Wynn may end up choosing the latter. Regardless of what Wynn does, Kim says at least some operators are likely to bail out if the market slide continues. “If [a company] last did rounds at much higher valuations, it is a tough decision. [It] either [has] to burn less money and make the money that [it has] last longer or [it has] to do a down round. If [it doesn’t] want to do that, [it needs to] sell the company…. The longer this bear market in sports betting lasts, the more you’ll see [operators] drop out,” and the steeper the discounts will become. Remember, growth companies are likely only carrying one to two years’ worth of cash on their balance sheets.
For the record, Kim believes the consolidation will be net positive and that the long-term prospects for the nascent industry remain strong.
If Wynn Interactive is sold, it would not be the first U.S. sports betting operator to trade hands in the last six months. Golden Nugget Online Gaming and theScore both got taken out H2 ‘21. Of course, those deals occurred at higher valuations ($2 billion and $1.56 billion, respectively).
The market has less exuberance for pure-play online sportsbooks today than it did when those deals were struck, Kim said, because while “revenues [continue to] grow, [they are not growing] as fast as they did in 2020 and [early] 2021. And you’ve seen companies not scaling to profitability, but actually losing more money as there are more competitors [see: MGM, Caesars] and bigger launches [see: New York].” The prospects of slowing growth and less profitability have weighed on current market sentiment.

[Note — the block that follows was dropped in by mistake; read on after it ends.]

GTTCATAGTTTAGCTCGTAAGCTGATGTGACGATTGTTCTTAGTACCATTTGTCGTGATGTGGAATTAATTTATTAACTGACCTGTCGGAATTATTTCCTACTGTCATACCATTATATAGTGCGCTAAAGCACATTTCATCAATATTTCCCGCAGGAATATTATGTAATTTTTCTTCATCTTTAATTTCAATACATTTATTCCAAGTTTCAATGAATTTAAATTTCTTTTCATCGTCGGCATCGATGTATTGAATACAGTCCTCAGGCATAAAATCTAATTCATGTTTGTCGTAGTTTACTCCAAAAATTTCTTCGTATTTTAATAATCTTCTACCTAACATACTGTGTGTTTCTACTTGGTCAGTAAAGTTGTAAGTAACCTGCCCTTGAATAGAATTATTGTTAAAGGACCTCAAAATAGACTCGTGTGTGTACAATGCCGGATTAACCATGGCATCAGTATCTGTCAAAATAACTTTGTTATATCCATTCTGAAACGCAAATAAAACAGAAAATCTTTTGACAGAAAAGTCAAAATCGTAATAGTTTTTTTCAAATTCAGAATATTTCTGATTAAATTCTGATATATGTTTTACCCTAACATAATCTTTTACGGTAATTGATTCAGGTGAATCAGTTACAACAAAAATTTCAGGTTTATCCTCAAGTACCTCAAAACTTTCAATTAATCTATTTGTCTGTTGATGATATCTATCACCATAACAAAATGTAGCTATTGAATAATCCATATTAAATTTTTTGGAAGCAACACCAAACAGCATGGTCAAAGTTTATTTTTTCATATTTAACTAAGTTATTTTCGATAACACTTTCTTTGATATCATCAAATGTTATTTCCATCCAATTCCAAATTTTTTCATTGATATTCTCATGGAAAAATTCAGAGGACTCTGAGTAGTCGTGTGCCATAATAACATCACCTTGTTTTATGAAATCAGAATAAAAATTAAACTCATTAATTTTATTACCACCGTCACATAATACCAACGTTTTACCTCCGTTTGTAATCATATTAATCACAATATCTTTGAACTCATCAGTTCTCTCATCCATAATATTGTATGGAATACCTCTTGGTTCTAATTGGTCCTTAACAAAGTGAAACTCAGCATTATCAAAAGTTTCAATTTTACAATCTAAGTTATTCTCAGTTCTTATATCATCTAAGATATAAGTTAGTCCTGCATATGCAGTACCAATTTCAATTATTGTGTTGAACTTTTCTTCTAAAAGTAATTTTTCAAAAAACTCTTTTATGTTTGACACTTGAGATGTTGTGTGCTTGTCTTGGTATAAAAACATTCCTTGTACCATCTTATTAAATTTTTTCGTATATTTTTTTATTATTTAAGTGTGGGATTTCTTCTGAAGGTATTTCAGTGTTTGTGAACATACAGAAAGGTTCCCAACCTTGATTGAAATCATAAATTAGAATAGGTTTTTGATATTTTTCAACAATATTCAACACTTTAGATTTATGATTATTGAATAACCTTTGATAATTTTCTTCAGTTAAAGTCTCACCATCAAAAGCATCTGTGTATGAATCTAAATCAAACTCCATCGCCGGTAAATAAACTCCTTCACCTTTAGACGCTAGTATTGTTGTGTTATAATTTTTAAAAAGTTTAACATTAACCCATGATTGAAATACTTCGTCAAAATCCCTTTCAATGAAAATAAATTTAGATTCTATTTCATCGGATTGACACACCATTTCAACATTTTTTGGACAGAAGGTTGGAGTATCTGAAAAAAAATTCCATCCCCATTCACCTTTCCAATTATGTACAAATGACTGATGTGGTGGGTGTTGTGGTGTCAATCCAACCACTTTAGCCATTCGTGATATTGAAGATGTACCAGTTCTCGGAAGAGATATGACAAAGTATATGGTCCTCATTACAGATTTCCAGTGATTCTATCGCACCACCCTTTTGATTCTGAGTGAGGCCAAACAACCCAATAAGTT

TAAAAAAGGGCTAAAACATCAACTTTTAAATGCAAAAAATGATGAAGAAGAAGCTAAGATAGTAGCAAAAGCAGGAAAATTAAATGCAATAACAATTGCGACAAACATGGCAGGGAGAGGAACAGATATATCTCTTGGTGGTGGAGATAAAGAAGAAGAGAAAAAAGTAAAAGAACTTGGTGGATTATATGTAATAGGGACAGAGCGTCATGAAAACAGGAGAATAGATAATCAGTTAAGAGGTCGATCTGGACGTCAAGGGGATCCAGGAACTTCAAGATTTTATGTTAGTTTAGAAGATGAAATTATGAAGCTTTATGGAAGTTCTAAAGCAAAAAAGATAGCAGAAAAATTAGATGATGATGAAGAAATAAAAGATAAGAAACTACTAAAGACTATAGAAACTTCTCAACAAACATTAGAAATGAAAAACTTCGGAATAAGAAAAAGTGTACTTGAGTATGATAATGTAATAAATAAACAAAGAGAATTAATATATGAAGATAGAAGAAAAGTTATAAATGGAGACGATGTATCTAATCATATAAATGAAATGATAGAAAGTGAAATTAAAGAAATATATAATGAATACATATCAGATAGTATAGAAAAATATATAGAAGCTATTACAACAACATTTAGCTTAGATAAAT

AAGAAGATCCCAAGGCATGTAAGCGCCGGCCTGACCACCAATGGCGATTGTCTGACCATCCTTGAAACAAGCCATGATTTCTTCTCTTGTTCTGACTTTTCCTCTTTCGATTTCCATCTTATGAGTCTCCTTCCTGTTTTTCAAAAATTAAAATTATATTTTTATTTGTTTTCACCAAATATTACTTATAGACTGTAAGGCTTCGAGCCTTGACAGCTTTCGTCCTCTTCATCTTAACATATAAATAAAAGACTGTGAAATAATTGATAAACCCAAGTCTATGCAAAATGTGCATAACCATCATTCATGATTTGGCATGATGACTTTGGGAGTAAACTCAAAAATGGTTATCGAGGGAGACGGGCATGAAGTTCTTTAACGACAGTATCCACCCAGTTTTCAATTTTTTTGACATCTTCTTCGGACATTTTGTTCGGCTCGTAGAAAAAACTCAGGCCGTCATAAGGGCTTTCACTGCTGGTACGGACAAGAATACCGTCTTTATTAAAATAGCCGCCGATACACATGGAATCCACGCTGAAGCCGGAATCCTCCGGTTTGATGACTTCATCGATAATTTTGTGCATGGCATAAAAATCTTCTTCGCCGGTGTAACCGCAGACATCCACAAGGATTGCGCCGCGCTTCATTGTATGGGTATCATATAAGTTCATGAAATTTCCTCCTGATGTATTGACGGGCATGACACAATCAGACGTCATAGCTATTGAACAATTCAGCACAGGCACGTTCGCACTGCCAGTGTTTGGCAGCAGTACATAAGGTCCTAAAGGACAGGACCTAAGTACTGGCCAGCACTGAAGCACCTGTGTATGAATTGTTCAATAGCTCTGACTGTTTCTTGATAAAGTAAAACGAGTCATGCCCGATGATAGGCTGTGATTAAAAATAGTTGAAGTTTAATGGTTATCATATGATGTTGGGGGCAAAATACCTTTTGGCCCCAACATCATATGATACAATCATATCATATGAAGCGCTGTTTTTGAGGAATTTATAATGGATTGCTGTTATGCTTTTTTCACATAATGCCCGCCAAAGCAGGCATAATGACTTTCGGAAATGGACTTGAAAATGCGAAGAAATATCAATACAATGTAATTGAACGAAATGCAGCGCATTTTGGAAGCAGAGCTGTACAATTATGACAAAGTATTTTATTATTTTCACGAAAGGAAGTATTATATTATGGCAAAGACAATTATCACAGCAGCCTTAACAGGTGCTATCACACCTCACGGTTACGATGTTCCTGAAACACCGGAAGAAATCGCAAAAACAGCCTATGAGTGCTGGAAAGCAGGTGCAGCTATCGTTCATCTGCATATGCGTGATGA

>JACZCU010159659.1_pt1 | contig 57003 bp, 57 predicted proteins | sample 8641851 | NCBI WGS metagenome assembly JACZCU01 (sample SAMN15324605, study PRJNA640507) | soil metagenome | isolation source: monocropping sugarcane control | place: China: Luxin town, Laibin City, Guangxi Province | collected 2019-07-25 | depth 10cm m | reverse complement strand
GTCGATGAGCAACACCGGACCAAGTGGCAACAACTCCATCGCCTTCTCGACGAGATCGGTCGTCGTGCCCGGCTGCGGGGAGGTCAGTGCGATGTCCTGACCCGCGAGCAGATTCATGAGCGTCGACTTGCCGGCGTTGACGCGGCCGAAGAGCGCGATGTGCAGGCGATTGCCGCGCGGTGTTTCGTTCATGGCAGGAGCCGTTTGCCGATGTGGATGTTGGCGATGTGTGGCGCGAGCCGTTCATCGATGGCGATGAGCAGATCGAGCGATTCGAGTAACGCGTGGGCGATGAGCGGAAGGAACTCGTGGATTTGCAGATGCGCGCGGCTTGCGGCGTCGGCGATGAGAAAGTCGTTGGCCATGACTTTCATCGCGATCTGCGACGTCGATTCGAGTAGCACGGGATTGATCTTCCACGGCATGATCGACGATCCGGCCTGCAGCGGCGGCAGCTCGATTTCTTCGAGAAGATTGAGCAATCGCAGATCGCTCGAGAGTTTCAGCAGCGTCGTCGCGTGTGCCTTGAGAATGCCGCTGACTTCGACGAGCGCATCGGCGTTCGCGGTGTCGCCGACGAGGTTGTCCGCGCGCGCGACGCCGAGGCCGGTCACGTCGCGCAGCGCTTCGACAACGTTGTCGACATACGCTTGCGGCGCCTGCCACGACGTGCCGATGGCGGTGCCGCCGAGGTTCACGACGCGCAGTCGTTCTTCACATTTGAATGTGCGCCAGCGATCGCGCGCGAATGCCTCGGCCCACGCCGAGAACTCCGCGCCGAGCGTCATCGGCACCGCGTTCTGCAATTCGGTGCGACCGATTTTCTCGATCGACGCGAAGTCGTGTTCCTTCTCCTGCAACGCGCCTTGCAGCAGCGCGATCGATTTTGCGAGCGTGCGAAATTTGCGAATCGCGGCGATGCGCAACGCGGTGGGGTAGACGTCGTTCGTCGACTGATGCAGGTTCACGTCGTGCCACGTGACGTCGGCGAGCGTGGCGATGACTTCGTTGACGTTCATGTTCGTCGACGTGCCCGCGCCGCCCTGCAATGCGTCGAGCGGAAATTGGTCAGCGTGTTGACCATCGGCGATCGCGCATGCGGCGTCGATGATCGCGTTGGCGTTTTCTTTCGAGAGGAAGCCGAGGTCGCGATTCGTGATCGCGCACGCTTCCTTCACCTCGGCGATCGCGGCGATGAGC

MGM and Caesars have a distinct advantage over their pure play OSB counterparts. “They make money somewhere else. So they can fund losses in interactive without totally blowing up their models,” Kim explained. Their ability to exert pain (see: Caesars committing to invest $1 billion in its digital business over the next 2.5 years) is likely frightening to the growth companies and could lead to some exits down the line.
There are a number of European operators capable of exacting similar pain. And by and large, “They’re not here yet,” Kim noted. It’s another reason why he believes “this is [likely] the beginning of the consolidation wave.”
Standard General’s Bally’s takeover attempt is a variation of the consolidation Kim expects to see a lot more of. It remains to be seen if shareholders will accept Kim’s offer. BALY shares are up ~24% since the offer was made.
Like Caesars and MGM, Bally’s has a cash-flow positive brick and mortar casino business. So, the company is not reliant on the public markets to grow.
Being a private could be advantageous for Bally’s because it will enable the company to focus on building a profitable, sustainable business–as opposed to strategizing around the next earnings call. It should also allow the company to release its next gen product when it’s ready rather than rushing it out to meet expectations.
Standard General remains bullish on Bally’s in part because of Bally Sports’ tie-up with Sinclair/Diamond Sports. “We think there is a really interesting way to tie media with sports betting and casinos,” Kim said. But the recent news Sinclair will be moving forward with a DTC sports streaming service was not a factor in the decision. Kim said his hedge fund was long familiar with Diamond Sports’ plans and expected that the company would be able to execute on them.